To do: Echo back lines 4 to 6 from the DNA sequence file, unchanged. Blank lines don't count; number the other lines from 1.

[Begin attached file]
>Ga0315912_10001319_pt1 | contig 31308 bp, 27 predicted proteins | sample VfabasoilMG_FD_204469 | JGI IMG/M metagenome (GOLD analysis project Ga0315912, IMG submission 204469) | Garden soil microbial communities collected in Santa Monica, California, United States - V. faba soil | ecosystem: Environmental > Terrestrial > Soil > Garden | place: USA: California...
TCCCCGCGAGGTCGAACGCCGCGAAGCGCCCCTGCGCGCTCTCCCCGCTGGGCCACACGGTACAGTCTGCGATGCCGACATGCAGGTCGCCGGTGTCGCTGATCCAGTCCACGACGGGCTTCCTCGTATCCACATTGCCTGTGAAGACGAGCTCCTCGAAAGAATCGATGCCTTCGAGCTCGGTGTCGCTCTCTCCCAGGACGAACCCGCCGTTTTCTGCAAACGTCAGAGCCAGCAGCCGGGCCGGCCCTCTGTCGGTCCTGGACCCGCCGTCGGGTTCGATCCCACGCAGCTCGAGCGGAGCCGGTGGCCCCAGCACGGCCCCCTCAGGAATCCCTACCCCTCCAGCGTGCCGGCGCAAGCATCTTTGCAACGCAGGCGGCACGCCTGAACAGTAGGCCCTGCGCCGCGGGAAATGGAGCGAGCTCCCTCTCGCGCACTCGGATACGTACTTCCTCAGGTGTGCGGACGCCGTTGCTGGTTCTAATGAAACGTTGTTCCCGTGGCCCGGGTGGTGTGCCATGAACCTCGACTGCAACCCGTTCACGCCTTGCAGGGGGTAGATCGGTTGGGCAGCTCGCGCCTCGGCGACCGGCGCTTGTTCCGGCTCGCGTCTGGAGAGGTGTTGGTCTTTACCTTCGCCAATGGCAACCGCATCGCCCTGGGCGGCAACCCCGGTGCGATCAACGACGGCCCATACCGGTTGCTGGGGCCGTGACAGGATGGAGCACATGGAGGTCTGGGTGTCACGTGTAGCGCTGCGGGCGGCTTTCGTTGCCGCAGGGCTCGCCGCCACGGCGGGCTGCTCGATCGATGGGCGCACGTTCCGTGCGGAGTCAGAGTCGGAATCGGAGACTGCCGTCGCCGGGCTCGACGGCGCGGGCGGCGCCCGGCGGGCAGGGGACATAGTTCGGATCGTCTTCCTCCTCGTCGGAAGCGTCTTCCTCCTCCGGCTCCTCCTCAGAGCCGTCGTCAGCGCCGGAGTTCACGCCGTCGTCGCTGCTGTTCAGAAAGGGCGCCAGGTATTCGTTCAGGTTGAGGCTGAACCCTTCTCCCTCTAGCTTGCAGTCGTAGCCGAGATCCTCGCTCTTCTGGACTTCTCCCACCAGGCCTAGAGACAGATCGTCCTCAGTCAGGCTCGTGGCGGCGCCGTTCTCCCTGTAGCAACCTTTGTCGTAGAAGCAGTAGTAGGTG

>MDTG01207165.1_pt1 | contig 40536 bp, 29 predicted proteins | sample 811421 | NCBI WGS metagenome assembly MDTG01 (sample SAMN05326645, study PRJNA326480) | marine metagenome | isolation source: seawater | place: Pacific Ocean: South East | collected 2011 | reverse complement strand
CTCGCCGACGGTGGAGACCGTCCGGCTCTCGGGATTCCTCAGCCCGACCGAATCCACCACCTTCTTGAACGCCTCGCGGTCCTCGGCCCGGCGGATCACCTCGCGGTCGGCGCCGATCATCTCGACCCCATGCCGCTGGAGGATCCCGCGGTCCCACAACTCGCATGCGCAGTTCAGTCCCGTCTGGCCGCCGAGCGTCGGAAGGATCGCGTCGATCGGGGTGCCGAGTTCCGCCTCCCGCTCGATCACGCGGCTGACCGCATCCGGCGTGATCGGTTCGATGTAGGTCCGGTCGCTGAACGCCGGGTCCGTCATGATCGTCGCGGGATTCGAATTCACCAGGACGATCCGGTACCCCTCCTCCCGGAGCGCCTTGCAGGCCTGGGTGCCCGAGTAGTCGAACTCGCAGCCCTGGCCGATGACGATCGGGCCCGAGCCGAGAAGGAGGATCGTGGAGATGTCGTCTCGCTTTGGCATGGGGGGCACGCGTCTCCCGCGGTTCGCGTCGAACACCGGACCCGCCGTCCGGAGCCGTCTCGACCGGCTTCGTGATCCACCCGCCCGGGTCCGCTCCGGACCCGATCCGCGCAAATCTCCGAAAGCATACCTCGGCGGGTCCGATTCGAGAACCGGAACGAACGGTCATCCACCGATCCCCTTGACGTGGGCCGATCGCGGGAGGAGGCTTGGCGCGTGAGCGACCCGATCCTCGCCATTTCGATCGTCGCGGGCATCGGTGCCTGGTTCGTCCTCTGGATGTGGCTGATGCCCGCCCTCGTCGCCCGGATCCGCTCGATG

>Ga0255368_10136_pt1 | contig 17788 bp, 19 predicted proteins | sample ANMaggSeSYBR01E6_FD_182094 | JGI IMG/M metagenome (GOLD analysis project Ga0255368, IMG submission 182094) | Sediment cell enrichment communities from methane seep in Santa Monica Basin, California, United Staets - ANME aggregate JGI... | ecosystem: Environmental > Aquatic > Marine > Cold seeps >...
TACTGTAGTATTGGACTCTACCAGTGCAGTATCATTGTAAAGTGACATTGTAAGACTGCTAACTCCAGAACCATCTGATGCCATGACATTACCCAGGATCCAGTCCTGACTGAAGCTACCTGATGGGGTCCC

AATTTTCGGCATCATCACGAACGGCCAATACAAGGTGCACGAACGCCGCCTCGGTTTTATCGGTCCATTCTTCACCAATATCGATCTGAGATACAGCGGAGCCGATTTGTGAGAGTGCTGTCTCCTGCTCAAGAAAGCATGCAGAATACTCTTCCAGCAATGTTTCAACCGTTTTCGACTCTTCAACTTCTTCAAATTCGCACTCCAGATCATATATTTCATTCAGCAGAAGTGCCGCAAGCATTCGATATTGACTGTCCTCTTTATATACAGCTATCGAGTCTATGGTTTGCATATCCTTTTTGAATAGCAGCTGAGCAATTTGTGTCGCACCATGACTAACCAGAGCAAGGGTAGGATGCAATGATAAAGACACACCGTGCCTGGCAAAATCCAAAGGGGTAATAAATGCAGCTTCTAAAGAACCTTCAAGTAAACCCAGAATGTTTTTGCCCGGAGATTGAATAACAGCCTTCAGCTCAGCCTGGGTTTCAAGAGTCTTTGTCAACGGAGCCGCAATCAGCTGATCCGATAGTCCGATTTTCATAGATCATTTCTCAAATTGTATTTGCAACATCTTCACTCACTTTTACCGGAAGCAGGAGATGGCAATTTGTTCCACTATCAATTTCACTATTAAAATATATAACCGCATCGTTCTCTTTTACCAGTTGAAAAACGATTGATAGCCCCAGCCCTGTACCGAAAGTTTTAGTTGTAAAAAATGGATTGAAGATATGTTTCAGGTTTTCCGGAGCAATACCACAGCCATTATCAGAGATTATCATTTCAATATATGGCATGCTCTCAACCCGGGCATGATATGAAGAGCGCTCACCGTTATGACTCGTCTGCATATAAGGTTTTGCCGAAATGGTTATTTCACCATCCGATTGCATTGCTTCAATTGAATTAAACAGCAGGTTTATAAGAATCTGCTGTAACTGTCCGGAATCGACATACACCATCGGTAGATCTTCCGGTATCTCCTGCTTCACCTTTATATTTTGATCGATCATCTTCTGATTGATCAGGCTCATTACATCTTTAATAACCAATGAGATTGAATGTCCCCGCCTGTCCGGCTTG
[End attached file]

CTCGCCGACGGTGGAGACCGTCCGGCTCTCGGGATTCCTCAGCCCGACCGAATCCACCACCTTCTTGAACGCCTCGCGGTCCTCGGCCCGGCGGATCACCTCGCGGTCGGCGCCGATCATCTCGACCCCATGCCGCTGGAGGATCCCGCGGTCCCACAACTCGCATGCGCAGTTCAGTCCCGTCTGGCCGCCGAGCGTCGGAAGGATCGCGTCGATCGGGGTGCCGAGTTCCGCCTCCCGCTCGATCACGCGGCTGACCGCATCCGGCGTGATCGGTTCGATGTAGGTCCGGTCGCTGAACGCCGGGTCCGTCATGATCGTCGCGGGATTCGAATTCACCAGGACGATCCGGTACCCCTCCTCCCGGAGCGCCTTGCAGGCCTGGGTGCCCGAGTAGTCGAACTCGCAGCCCTGGCCGATGACGATCGGGCCCGAGCCGAGAAGGAGGATCGTGGAGATGTCGTCTCGCTTTGGCATGGGGGGCACGCGTCTCCCGCGGTTCGCGTCGAACACCGGACCCGCCGTCCGGAGCCGTCTCGACCGGCTTCGTGATCCACCCGCCCGGGTCCGCTCCGGACCCGATCCGCGCAAATCTCCGAAAGCATACCTCGGCGGGTCCGATTCGAGAACCGGAACGAACGGTCATCCACCGATCCCCTTGACGTGGGCCGATCGCGGGAGGAGGCTTGGCGCGTGAGCGACCCGATCCTCGCCATTTCGATCGTCGCGGGCATCGGTGCCTGGTTCGTCCTCTGGATGTGGCTGATGCCCGCCCTCGTCGCCCGGATCCGCTCGATG

>Ga0255368_10136_pt1 | contig 17788 bp, 19 predicted proteins | sample ANMaggSeSYBR01E6_FD_182094 | JGI IMG/M metagenome (GOLD analysis project Ga0255368, IMG submission 182094) | Sediment cell enrichment communities from methane seep in Santa Monica Basin, California, United Staets - ANME aggregate JGI... | ecosystem: Environmental > Aquatic > Marine > Cold seeps >...
TACTGTAGTATTGGACTCTACCAGTGCAGTATCATTGTAAAGTGACATTGTAAGACTGCTAACTCCAGAACCATCTGATGCCATGACATTACCCAGGATCCAGTCCTGACTGAAGCTACCTGATGGGGTCCC